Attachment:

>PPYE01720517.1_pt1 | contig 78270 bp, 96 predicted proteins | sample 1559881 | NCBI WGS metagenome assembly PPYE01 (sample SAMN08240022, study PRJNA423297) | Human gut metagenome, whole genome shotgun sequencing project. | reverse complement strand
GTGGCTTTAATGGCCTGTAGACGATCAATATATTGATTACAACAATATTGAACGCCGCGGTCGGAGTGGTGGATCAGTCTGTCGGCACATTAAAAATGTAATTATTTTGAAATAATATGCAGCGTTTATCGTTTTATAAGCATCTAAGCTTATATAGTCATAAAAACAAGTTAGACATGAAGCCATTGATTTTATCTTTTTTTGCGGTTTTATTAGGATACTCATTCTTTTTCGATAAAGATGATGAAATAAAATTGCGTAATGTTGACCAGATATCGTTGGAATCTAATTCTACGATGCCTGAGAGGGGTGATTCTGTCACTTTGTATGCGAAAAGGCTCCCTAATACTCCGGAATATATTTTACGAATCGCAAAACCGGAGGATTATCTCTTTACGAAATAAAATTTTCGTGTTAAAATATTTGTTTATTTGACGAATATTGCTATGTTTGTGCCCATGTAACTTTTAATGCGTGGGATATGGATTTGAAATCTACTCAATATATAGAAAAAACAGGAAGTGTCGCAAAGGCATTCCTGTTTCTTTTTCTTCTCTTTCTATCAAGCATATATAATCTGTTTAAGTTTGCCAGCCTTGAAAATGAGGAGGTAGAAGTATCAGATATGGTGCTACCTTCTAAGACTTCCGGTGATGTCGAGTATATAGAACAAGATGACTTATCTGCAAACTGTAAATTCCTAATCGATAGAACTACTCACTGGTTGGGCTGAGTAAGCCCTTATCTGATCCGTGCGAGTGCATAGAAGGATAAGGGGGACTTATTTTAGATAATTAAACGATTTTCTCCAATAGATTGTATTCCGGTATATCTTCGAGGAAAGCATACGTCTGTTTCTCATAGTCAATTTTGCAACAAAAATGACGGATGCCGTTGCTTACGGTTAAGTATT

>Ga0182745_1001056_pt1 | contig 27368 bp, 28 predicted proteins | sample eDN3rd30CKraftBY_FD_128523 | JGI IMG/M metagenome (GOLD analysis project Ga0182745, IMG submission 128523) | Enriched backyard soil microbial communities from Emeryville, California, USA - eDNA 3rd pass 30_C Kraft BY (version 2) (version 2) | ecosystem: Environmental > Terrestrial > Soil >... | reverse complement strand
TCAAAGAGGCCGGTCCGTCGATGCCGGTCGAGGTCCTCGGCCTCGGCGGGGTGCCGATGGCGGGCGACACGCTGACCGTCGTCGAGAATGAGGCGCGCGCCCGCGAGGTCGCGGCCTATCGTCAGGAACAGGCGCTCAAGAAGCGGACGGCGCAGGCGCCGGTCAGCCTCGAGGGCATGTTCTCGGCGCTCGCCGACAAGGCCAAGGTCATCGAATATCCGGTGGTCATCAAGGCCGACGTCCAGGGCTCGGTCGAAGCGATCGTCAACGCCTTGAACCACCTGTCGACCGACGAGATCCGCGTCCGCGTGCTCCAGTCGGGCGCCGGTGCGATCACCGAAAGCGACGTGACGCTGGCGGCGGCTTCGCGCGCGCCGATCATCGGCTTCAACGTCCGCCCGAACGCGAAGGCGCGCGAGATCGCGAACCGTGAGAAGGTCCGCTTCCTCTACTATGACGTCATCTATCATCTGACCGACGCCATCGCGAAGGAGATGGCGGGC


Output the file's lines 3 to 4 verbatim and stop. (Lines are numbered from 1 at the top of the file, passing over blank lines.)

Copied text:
>Ga0182745_1001056_pt1 | contig 27368 bp, 28 predicted proteins | sample eDN3rd30CKraftBY_FD_128523 | JGI IMG/M metagenome (GOLD analysis project Ga0182745, IMG submission 128523) | Enriched backyard soil microbial communities from Emeryville, California, USA - eDNA 3rd pass 30_C Kraft BY (version 2) (version 2) | ecosystem: Environmental > Terrestrial > Soil >... | reverse complement strand
TCAAAGAGGCCGGTCCGTCGATGCCGGTCGAGGTCCTCGGCCTCGGCGGGGTGCCGATGGCGGGCGACACGCTGACCGTCGTCGAGAATGAGGCGCGCGCCCGCGAGGTCGCGGCCTATCGTCAGGAACAGGCGCTCAAGAAGCGGACGGCGCAGGCGCCGGTCAGCCTCGAGGGCATGTTCTCGGCGCTCGCCGACAAGGCCAAGGTCATCGAATATCCGGTGGTCATCAAGGCCGACGTCCAGGGCTCGGTCGAAGCGATCGTCAACGCCTTGAACCACCTGTCGACCGACGAGATCCGCGTCCGCGTGCTCCAGTCGGGCGCCGGTGCGATCACCGAAAGCGACGTGACGCTGGCGGCGGCTTCGCGCGCGCCGATCATCGGCTTCAACGTCCGCCCGAACGCGAAGGCGCGCGAGATCGCGAACCGTGAGAAGGTCCGCTTCCTCTACTATGACGTCATCTATCATCTGACCGACGCCATCGCGAAGGAGATGGCGGGC